In 1923, his first varsity season, Grange led the Fighting Illini to an 8–0 record and a Big Ten Conference co-championship. His totals that season included 12 touchdowns and 1,260 yards rushing in just seven games. At the conclusion of the season Walter Camp selected him as halfback on his All-American team, a position he would retain in 1924 and 1925. The shy and modest Grange routinely depreciated his accomplishments. When later asked about his running ability, he replied that “it was God-given; I couldn’t take any credit. Other guys could make 90s and 100s in chemistry. I could run fast. It’s the way God distributes things.”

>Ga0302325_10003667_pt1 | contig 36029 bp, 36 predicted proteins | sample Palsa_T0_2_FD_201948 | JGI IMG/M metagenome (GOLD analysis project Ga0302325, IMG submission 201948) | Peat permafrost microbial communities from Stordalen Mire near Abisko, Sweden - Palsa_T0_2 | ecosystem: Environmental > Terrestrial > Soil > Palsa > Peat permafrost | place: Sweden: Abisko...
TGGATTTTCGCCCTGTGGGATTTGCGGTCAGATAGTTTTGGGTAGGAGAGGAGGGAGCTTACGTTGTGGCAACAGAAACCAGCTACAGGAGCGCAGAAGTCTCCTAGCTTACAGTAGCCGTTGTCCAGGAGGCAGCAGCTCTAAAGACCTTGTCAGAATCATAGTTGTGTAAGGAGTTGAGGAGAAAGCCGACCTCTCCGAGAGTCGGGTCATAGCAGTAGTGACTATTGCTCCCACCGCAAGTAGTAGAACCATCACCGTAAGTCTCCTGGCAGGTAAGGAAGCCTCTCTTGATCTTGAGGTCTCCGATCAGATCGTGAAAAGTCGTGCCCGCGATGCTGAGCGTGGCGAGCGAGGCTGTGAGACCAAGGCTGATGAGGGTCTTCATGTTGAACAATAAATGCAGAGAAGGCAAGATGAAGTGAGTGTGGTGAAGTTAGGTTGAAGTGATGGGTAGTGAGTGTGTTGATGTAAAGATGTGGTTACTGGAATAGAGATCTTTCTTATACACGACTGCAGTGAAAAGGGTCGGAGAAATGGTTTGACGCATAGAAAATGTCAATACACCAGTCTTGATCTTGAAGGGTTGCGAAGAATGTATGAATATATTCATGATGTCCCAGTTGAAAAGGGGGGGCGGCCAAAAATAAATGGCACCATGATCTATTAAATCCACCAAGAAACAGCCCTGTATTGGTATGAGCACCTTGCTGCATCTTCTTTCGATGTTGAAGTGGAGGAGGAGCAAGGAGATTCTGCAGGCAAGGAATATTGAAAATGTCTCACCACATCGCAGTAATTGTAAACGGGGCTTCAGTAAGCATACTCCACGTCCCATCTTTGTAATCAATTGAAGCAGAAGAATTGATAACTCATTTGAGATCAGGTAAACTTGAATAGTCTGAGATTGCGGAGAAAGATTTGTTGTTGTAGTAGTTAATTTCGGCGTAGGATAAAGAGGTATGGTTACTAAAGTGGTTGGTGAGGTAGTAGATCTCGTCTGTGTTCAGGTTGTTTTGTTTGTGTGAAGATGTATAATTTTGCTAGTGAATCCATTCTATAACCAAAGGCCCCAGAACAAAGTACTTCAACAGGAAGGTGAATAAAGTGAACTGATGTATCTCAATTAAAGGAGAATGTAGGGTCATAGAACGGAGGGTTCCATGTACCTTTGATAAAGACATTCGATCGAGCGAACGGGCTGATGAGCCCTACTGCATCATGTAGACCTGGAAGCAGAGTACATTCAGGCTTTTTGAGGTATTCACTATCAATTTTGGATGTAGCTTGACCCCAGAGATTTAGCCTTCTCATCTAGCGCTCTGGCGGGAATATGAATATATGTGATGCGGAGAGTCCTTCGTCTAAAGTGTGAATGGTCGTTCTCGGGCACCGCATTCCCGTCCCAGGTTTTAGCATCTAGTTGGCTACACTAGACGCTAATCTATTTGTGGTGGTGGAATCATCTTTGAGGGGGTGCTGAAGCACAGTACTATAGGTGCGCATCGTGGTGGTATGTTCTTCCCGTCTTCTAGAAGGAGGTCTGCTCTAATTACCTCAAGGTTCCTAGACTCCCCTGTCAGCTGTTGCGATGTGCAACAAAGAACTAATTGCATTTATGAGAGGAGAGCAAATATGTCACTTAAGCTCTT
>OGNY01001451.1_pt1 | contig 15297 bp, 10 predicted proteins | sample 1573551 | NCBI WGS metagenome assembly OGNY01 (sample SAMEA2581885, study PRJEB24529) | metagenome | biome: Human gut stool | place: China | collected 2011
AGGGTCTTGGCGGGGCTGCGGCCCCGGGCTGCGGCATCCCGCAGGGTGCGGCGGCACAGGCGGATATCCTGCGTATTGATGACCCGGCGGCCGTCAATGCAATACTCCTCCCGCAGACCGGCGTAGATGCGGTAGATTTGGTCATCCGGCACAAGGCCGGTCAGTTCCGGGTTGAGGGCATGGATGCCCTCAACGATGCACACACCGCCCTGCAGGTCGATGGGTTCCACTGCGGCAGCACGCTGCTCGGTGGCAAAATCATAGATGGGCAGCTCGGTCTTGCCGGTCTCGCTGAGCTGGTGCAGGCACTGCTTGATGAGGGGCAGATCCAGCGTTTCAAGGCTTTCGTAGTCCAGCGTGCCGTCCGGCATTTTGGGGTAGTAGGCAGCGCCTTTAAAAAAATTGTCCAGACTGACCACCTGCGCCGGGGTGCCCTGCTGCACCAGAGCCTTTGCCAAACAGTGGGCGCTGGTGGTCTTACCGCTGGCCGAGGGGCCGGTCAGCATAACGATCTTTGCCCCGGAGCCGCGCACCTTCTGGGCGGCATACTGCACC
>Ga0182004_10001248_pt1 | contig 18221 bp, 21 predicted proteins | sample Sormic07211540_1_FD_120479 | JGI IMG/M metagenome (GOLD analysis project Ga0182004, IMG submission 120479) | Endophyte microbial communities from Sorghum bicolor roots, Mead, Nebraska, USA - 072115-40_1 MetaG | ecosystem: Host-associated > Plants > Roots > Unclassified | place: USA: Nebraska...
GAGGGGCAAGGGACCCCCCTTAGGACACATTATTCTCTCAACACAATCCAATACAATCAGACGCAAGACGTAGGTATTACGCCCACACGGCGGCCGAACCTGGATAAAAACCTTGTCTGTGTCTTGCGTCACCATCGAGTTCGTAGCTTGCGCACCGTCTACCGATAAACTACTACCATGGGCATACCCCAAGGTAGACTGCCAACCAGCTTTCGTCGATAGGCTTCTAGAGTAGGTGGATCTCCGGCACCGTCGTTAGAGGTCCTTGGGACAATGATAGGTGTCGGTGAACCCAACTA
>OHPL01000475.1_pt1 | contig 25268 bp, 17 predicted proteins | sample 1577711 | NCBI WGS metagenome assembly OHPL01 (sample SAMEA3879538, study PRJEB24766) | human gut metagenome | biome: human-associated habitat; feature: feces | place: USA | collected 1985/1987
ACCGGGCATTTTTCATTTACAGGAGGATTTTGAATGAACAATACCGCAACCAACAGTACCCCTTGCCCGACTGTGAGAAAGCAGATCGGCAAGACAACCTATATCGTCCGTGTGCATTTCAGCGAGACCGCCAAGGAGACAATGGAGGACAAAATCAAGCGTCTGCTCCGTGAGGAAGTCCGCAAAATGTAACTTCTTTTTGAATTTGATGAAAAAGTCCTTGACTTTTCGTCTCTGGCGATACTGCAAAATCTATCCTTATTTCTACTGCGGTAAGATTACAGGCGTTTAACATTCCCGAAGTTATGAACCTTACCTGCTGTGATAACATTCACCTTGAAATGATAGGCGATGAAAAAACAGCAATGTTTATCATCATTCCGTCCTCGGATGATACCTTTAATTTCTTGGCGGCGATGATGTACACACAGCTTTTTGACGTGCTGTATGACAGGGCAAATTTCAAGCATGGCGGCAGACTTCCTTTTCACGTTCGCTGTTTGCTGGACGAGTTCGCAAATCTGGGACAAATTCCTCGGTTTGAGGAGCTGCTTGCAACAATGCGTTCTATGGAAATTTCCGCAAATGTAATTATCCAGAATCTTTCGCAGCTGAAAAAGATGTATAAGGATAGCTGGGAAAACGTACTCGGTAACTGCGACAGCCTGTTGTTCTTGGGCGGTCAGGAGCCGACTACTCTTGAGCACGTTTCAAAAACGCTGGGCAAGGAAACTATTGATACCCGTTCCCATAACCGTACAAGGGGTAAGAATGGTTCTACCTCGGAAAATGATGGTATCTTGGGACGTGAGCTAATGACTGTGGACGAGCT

In 1924 Grange became a national hero when he achieved one of the best individual performances in college football history against a powerful University of Michigan team. Playing before more than 67,000 spectators at the dedication of Illinois Memorial Stadium, Grange led the Illini to a 39–14 rout over the Wolverines. During the first quarter alone he ran for touchdowns of 95, 67, 56, and 45 yards, and he amassed 303 total yards. He added a 12-yard touchdown run in the third quarter and passed for a sixth touchdown in the final period. All told, Grange accounted for 480 yards by running and passing in just 41 minutes of play. Three weeks later Grange played another spectacular game against the University of Chicago in which he scored three touchdowns and accounted for 450 total yards to preserve a 21–21 tie against the eventual Big Ten champion Maroons. Although Illinois’s record of 6–1–1 was good for only second place in the conference, Grange became a national celebrity. Chicago sportswriter Warren Brown nicknamed him the “Galloping Ghost,” and nationally syndicated columnist Grantland Rice immortalized him in verse.